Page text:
Madhya Pradesh High Court: Recently, an application was made under Section 482 CrPC against the order in which the plea of applicants under Section 311 CrPC for recalling witnesses who were already examined and re-examined. The reason given by the applicant was that the counsel who was earlier engaged by the applicants could not put several questions on the material aspects, therefore, they had to change their counsel and because of the inability of their earlier counsel, they pleaded that they were being denied the fair trial. The applicants also took a plea under Section 138 of the Evidence Act which talks about the order of examination of witnesses and re-examination.

To this, it was responded by the counsel from the State that although the free and fair trial is the cardinal principle of criminal jurisprudence, but the applicants had engaged the counsel of their own choice and the applicants were given full opportunity to cross examine the witnesses.

The Court went on to examine both the provisions relied upon by the applicants and their inter-connection. The Court observed that a reading of the provision shows that the expression ‘any’ has been used as a prefix to ‘court’, ‘inquiry’, ‘trial’, ‘other proceeding’, ‘person as a witness’, ‘person in attendance though not summoned as a witness’, and ‘person already examined’. It simply means all that is required to satisfy the court in relation to such evidence that it appears to the court to be essential for the just decision of the case. While Section 138 of the Evidence Act provides for the order of examination of witnesses in the Court. So, the re-examination will be conducted as per the order prescribed under Secion 138 at the desire of ‘any’ person referred to in Secion 311 CrPC and most importantly, at the satisfaction of the Court suggested by Section 311 CrPC that is, paramount for the just decision of the case. In all, the Court meant to convey that such power of allowing re-examination must be used sparingly as well as judiciously with utmost care and caution, only with the purpose of finding the truth or obtaining proper proof of such facts.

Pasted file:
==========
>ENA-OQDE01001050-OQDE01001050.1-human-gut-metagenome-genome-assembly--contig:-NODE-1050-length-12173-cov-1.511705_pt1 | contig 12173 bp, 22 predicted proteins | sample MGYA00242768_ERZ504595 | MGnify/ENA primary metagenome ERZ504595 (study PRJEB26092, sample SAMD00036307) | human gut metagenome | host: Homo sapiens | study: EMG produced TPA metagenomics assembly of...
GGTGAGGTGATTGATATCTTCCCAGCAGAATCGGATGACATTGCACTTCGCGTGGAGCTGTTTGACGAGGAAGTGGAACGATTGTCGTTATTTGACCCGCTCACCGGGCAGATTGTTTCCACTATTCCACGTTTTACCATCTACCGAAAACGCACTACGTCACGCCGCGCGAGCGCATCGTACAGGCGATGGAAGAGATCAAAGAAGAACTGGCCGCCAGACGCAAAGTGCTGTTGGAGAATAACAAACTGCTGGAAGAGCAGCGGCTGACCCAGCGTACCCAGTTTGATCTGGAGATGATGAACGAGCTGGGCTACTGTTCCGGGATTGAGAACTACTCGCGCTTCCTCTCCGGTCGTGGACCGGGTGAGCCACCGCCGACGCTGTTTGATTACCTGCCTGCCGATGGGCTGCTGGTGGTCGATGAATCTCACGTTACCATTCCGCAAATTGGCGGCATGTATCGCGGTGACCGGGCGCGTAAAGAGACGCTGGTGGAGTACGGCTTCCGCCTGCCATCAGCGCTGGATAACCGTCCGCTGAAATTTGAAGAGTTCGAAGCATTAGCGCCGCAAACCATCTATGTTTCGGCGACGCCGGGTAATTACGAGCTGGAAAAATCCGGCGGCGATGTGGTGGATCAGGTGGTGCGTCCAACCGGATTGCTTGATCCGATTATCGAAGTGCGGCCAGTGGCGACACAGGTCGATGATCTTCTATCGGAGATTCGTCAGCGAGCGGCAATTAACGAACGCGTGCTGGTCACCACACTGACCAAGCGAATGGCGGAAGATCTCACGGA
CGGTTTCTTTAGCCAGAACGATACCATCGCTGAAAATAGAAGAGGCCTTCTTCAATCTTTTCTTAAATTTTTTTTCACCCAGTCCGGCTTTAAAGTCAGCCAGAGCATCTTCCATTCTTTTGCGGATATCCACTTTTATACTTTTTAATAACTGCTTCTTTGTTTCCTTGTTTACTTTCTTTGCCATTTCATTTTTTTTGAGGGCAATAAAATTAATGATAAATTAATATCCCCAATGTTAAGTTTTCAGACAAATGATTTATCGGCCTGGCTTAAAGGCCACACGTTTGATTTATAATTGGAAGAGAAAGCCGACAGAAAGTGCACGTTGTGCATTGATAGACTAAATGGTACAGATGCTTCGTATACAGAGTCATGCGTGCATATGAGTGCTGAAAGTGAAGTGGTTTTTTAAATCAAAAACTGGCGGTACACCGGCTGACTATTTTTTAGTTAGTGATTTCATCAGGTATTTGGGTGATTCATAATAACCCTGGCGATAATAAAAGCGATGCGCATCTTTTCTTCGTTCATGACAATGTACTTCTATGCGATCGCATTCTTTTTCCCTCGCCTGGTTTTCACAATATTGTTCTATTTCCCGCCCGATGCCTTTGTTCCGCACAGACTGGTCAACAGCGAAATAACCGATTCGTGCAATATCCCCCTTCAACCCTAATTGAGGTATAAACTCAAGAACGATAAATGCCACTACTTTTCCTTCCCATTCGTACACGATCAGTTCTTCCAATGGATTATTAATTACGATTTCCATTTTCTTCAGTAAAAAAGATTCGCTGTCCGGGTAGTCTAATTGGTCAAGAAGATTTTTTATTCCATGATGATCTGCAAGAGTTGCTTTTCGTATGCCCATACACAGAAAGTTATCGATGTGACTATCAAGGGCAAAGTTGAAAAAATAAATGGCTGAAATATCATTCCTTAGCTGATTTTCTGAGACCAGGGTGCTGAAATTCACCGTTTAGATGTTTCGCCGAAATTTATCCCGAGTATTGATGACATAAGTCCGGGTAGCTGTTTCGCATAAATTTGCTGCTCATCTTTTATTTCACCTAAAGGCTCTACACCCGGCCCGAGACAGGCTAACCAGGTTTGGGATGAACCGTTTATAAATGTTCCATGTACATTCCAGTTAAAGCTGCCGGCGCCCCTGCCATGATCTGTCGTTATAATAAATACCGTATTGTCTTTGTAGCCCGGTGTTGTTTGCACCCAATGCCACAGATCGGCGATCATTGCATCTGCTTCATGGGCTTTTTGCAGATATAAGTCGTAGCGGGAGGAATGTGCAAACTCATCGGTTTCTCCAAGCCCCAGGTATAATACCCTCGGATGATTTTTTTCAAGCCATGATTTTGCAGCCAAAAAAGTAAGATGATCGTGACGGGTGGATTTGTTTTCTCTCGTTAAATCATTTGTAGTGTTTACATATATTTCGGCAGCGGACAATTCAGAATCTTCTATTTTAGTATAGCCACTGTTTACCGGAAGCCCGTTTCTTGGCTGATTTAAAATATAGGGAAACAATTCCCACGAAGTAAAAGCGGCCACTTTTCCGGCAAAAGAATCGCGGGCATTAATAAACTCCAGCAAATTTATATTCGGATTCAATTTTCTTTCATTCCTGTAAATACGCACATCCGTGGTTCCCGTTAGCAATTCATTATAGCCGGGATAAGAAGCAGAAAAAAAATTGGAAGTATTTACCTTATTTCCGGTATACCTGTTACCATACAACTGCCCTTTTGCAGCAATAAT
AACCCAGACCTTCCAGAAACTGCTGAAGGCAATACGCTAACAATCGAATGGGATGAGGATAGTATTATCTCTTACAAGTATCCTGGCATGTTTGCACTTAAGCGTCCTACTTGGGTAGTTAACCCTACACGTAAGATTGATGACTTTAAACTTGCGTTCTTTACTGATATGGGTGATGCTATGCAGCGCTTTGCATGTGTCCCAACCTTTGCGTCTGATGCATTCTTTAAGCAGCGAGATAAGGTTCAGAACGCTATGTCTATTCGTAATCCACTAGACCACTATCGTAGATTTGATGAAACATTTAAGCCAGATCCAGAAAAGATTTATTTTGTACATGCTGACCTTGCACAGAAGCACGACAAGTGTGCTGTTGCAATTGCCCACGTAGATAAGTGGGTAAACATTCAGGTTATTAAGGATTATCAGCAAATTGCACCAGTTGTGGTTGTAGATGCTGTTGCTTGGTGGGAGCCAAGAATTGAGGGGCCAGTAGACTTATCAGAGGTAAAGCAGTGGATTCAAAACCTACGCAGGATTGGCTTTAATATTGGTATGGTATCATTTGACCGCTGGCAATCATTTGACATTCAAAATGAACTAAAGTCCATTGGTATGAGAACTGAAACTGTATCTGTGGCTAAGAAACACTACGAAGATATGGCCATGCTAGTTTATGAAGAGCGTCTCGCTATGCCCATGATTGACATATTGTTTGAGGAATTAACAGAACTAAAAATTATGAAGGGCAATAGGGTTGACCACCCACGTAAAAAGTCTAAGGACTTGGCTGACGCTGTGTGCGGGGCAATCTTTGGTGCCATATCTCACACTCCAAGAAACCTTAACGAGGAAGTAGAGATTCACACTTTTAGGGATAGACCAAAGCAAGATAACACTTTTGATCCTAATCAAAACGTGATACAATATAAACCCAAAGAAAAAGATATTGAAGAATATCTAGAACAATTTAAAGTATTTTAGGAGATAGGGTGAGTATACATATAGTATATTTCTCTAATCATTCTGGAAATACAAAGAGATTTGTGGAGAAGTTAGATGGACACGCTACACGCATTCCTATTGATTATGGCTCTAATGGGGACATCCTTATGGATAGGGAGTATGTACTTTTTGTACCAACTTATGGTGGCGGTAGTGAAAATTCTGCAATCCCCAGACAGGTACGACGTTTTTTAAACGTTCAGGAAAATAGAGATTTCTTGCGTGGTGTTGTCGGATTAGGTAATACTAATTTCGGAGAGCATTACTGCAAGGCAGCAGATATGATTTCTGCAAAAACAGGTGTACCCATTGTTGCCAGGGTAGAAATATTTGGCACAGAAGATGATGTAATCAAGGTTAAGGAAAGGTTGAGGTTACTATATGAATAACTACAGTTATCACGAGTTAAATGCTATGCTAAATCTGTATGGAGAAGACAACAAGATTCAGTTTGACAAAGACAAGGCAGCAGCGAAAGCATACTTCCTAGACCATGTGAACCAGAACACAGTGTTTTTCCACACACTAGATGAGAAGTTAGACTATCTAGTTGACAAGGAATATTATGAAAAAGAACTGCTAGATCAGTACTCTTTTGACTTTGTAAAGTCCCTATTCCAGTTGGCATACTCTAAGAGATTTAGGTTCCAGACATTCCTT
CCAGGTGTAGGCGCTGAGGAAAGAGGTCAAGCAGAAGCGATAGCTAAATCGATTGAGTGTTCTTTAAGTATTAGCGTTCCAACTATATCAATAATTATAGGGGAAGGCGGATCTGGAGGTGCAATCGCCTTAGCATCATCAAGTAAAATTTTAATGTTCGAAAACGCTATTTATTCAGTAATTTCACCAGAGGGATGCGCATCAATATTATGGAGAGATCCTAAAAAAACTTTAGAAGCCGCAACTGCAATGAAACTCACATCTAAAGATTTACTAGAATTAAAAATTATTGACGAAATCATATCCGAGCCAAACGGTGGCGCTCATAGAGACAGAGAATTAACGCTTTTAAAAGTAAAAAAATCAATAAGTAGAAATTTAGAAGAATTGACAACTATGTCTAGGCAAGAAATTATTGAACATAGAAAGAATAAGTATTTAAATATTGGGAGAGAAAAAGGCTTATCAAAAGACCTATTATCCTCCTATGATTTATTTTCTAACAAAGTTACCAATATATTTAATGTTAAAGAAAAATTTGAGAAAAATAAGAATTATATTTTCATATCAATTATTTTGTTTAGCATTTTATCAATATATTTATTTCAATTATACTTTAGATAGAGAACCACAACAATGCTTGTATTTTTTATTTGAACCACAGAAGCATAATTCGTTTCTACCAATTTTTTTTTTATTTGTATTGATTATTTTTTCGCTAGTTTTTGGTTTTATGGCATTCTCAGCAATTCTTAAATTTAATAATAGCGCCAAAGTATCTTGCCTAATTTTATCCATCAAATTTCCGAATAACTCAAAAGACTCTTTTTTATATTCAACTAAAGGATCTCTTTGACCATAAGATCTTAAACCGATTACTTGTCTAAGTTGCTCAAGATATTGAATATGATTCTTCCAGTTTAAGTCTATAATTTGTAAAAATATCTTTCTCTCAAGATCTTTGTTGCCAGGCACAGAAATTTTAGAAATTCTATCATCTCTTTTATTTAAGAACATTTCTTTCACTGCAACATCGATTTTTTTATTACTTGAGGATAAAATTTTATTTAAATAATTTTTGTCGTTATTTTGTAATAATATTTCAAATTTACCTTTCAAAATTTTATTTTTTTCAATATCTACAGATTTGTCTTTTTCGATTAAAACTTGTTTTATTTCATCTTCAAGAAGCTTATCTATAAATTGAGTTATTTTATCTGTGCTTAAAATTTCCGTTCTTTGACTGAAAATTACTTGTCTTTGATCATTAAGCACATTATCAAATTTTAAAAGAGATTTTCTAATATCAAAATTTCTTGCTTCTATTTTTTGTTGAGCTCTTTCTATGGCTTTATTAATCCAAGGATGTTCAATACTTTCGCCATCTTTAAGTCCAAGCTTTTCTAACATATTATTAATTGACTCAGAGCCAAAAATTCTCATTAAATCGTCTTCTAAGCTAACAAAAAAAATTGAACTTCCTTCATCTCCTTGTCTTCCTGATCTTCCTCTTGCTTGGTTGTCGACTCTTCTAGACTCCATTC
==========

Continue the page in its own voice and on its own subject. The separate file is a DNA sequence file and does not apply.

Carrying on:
The Court citing  Hoffman Andreas v. Inspector of Customs, (2000) 10 SCC 430 explained as to when and under what circumstances such powers must be used. It was held in this case that but illness and death of the counsel was in the facts and circumstances considered to be a valid ground for recall of witnesses.

Another principle that the Court emphasised upon is that it’ll always be presumed that the counsel conducting a case is competent particularly when a counsel is appointed by choice of a litigant. It even warned that justice will be prejudiced if a retrial is followed on every change of a counsel and would be detrimental to the interests of the victims, especially so, of heinous crimes, if they are required to repeatedly appear in court to face cross-examination.